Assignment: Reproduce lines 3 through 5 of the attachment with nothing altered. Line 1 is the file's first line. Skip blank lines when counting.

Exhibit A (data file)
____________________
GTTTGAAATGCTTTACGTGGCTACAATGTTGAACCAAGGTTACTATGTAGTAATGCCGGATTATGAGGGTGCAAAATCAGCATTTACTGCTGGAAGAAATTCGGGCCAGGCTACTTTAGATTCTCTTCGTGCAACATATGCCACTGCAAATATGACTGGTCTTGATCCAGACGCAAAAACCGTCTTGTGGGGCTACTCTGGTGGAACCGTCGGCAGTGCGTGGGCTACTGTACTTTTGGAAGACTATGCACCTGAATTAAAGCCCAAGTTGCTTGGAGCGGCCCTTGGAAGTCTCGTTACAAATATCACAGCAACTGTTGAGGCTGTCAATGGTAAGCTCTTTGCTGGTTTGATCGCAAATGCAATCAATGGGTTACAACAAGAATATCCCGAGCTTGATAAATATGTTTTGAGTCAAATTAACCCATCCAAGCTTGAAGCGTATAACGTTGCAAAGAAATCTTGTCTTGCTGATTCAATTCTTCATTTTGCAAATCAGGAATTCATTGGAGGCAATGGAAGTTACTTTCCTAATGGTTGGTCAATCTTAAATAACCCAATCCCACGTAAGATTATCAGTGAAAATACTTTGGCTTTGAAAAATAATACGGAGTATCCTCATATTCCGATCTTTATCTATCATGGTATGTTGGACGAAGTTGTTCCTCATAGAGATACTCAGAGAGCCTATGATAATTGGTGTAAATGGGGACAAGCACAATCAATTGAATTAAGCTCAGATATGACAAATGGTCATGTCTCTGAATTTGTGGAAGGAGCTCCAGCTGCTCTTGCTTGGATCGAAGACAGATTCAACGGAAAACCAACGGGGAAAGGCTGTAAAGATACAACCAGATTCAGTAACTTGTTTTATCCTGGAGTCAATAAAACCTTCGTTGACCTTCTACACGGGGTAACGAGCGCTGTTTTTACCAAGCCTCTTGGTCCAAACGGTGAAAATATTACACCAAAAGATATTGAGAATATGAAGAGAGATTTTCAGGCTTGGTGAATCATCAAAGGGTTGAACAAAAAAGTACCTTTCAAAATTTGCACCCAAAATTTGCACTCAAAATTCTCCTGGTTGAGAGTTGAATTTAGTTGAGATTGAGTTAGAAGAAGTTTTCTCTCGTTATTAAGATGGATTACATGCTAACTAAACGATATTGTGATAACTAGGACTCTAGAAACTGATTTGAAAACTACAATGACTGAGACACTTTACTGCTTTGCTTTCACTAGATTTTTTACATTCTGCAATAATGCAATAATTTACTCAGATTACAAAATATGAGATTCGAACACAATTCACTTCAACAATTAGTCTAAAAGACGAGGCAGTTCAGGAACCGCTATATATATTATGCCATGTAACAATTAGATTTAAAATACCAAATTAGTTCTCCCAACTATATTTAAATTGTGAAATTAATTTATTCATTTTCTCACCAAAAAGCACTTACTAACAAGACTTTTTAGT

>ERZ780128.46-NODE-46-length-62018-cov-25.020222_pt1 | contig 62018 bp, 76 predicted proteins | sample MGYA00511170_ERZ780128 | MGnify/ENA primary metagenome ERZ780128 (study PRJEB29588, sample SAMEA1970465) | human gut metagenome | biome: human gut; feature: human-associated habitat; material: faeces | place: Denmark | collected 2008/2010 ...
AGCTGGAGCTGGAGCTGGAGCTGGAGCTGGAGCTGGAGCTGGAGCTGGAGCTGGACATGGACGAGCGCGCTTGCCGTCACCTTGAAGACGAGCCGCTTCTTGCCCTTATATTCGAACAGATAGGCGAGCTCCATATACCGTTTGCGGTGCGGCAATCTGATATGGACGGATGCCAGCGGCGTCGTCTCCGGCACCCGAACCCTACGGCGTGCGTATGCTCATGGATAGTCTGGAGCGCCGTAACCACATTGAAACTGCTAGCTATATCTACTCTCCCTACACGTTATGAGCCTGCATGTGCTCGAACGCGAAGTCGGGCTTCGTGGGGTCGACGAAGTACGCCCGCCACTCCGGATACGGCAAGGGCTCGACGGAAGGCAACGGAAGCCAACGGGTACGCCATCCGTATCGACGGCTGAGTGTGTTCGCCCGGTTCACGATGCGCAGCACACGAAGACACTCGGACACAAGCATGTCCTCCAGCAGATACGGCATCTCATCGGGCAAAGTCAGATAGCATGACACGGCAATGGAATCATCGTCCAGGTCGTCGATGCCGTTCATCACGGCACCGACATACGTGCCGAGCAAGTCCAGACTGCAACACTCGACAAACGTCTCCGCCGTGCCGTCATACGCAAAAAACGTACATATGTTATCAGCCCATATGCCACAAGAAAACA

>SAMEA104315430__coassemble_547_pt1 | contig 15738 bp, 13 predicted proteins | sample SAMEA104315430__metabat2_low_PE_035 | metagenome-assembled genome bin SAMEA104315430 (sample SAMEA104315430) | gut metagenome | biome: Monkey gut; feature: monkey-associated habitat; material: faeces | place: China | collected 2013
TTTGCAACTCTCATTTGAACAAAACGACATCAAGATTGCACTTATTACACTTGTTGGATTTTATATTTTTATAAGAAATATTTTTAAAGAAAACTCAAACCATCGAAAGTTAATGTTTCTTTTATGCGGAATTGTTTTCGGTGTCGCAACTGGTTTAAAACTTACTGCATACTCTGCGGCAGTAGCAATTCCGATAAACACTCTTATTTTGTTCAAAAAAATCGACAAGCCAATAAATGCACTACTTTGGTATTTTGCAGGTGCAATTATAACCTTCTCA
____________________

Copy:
AGCTGGAGCTGGAGCTGGAGCTGGAGCTGGAGCTGGAGCTGGAGCTGGAGCTGGACATGGACGAGCGCGCTTGCCGTCACCTTGAAGACGAGCCGCTTCTTGCCCTTATATTCGAACAGATAGGCGAGCTCCATATACCGTTTGCGGTGCGGCAATCTGATATGGACGGATGCCAGCGGCGTCGTCTCCGGCACCCGAACCCTACGGCGTGCGTATGCTCATGGATAGTCTGGAGCGCCGTAACCACATTGAAACTGCTAGCTATATCTACTCTCCCTACACGTTATGAGCCTGCATGTGCTCGAACGCGAAGTCGGGCTTCGTGGGGTCGACGAAGTACGCCCGCCACTCCGGATACGGCAAGGGCTCGACGGAAGGCAACGGAAGCCAACGGGTACGCCATCCGTATCGACGGCTGAGTGTGTTCGCCCGGTTCACGATGCGCAGCACACGAAGACACTCGGACACAAGCATGTCCTCCAGCAGATACGGCATCTCATCGGGCAAAGTCAGATAGCATGACACGGCAATGGAATCATCGTCCAGGTCGTCGATGCCGTTCATCACGGCACCGACATACGTGCCGAGCAAGTCCAGACTGCAACACTCGACAAACGTCTCCGCCGTGCCGTCATACGCAAAAAACGTACATATGTTATCAGCCCATATGCCACAAGAAAACA

>SAMEA104315430__coassemble_547_pt1 | contig 15738 bp, 13 predicted proteins | sample SAMEA104315430__metabat2_low_PE_035 | metagenome-assembled genome bin SAMEA104315430 (sample SAMEA104315430) | gut metagenome | biome: Monkey gut; feature: monkey-associated habitat; material: faeces | place: China | collected 2013
TTTGCAACTCTCATTTGAACAAAACGACATCAAGATTGCACTTATTACACTTGTTGGATTTTATATTTTTATAAGAAATATTTTTAAAGAAAACTCAAACCATCGAAAGTTAATGTTTCTTTTATGCGGAATTGTTTTCGGTGTCGCAACTGGTTTAAAACTTACTGCATACTCTGCGGCAGTAGCAATTCCGATAAACACTCTTATTTTGTTCAAAAAAATCGACAAGCCAATAAATGCACTACTTTGGTATTTTGCAGGTGCAATTATAACCTTCTCA